Dr. Lin: I can totally see that. It sounds like this is analogous to something that people talk about in sports. There’s no luck. People create that. My next question for you is this: It sounds like your career transition was somewhat intentional in that you knew you wanted extra skills before you thought about it. When you were looking for your next opportunity and when you were gaining new skills, did you have a job or a job description in mind, or did you diversify with the hopes that something will stick? 

Dr. Heavner: I guess this exploration phase of trying to figure out what is the ideal job that I would like to have, and when I define that for myself, that was really ideally in academia, which I think to a lot of people in healthcare sounds like, OK, well, academic medical center, you were already there. But it wasn’t an academic role from a pharmacy standpoint, so I didn’t have an official appointment at a school of pharmacy. But I really envisioned myself in that kind of role, educating the future of my profession. I really envisioned myself continuing to take care of medical ICU patients. There were definitely other aspects that I would’ve ideally liked to have in terms of job flexibility that maybe I didn’t actually have in my past role when I was at Yale New Haven and maybe comes with some of that academic flexibility too.

I think that I set that vision, but I also kept a broad mindset in terms of, there really aren’t that many of those opportunities with that exact fit, all of those components that I’m looking for. I pursued all kinds of things. I explored, Hey, do I want to pursue a medication safety role potentially? I went out of my way to become a high-reliability organization trainer because I thought those jobs are growing in the pharmacy world. Maybe that’s where I get my in to move back to Maryland; maybe that’s the position. I definitely pushed in terms of the academic role, I made sure that I was attending conferences like SCCM and pharmacy organizational meetings and things like that, that I was publishing. I moved into an administrative role. As I mentioned, I became supervisor of clinical services. Part of it, I don’t know that that was strategic in thinking that that would be my stepping stone to the next job change in my ideal geographic location, but I thought that potentially having that added skill of leadership would potentially open some doors as well as, of course, it was the natural progression in my own career.

At the same time, I realized that, by stepping into a more administrative role, I was almost discouraged from practicing as much as I was. I really was stepping away from my role in the NICU and I needed to make sure that, if my next job change was a clinical role, I was actually going to go back into more of clinical practice that I needed to actually maintain those skills. So, despite my mentors and my managers telling me, “You don’t have time for this,” I made sure that I covered those clinical shifts in the NICU. I even covered the emergency department and our internal medicine pharmacists just to make sure I had a little bit of those kind of skills too and diversified my portfolio there.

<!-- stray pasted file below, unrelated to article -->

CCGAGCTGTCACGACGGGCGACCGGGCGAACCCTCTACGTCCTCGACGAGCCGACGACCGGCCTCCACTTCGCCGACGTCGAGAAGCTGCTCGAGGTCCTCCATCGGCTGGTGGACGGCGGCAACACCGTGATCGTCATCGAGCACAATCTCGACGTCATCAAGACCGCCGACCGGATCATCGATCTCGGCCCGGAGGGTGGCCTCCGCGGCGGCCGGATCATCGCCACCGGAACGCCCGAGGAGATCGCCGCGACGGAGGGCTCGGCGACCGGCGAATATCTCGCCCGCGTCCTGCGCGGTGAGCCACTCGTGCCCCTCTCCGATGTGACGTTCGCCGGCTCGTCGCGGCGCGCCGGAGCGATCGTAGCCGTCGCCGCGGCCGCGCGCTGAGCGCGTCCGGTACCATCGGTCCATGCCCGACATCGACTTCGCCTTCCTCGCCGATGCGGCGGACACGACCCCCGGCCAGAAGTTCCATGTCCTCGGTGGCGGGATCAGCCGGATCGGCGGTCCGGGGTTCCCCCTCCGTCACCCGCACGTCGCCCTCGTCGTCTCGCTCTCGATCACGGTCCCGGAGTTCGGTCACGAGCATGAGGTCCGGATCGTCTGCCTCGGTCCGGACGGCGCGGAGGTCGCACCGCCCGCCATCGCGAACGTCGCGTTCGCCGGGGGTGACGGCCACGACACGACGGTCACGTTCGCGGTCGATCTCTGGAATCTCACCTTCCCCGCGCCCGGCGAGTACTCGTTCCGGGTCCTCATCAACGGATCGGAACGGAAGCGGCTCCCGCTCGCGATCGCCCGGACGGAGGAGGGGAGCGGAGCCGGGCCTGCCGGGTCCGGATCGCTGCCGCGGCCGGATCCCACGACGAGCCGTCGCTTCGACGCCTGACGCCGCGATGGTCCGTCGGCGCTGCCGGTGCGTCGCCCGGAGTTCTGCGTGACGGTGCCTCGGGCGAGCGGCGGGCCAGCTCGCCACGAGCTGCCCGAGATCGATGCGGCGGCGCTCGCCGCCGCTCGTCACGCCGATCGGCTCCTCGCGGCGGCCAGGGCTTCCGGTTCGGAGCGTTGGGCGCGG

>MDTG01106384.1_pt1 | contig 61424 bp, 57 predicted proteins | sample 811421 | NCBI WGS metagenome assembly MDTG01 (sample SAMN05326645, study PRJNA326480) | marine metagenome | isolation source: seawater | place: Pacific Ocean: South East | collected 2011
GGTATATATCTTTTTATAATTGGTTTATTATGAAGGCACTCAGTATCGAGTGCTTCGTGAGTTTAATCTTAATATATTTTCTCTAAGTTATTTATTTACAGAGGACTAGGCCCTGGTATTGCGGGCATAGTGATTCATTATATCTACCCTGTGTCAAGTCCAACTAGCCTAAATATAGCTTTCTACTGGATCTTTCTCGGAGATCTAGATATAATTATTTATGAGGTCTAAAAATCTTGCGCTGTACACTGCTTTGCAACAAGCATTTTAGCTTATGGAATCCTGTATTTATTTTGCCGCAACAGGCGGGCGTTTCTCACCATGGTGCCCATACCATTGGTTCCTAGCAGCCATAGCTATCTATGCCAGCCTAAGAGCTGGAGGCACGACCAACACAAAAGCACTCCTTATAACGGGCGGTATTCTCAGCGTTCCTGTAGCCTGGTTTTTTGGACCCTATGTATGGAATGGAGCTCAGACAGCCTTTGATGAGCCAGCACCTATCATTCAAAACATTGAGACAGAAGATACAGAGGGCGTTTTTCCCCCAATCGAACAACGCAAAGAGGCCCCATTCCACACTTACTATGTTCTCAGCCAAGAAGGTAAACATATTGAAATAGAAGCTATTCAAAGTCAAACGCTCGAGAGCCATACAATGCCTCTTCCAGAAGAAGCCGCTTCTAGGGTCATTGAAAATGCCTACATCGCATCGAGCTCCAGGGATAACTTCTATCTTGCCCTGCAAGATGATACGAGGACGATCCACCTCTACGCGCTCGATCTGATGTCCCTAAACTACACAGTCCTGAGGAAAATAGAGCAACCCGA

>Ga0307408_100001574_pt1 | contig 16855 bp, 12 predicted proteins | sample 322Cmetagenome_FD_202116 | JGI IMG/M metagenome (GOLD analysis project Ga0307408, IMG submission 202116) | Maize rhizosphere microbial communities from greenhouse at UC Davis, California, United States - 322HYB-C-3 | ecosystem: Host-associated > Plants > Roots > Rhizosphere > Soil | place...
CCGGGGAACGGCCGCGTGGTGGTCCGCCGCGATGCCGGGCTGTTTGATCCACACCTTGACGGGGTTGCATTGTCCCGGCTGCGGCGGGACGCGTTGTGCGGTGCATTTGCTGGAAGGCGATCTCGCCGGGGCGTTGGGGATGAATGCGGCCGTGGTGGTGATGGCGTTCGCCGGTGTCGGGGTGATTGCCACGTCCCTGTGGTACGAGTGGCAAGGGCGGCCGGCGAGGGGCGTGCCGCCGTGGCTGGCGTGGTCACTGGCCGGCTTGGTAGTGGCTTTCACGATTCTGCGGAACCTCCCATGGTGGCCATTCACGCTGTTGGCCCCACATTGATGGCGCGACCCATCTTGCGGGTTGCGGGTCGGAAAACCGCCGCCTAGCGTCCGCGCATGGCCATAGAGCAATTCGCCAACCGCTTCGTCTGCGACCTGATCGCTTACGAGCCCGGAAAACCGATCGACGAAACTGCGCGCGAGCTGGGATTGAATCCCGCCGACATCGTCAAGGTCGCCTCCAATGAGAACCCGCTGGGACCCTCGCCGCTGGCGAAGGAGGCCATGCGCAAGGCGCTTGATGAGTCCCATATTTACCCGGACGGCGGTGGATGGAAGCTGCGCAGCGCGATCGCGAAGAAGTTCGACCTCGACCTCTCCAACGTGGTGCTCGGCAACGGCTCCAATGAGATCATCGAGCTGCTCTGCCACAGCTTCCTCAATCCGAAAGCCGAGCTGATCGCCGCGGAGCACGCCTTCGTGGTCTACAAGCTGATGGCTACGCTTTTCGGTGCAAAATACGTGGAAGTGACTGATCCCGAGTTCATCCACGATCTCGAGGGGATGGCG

Dr. Lin: Good for you. 

Dr. Heavner: I tried.

Dr. Lin: Yes. I’m really impressed by that because it sounds like what you were doing was you were maintaining your skills and you were also at the same time refining your vision of what you wanted, like you knew you wanted to continue in a clinical capacity, and you made sure that you retained that. That’s really great. Now that you’ve made this entire progression, and congrats on that, are you surprised by anything that happened? 

Dr. Heavner: I think the thing that surprised me most was that I was very prepared, I think, in this vision of making the job change back to a clinical role, academia really focused on scholarship and research and the grant funding and all the stuff that comes with that. I actually never thought that I would go back into administration. My next job change, really once I moved, made the geographic move, was to step into my current administrative role as vice-chair. I never thought that would be something that I would be interested in, but I think it is so interesting that the past experiences that you have, you really never know how they’re going to lend themselves as being stepping stones for your future steps. I really think having the supervisor of clinical services role, I didn’t realize at the time would really be the justification, of course, now stepping into this advancement into vice-chair within the academia world, separate worlds, but movement in parallel. 

Dr. Lin: Yes. It sounds like it totally worked out. Well, let’s try to broaden this conversation so that we can help the listeners apply it to their own careers and lives. So, job changes, I think in medicine we oftentimes default to valuing longevity and loyalty, and you just keep on plugging away because you’re a good team player. That’s definitely the way I was trained as a resident. What do you think are some of the biggest taboos about changing career direction? What were some of your own? Did you debunk them? How can we share this with the listeners?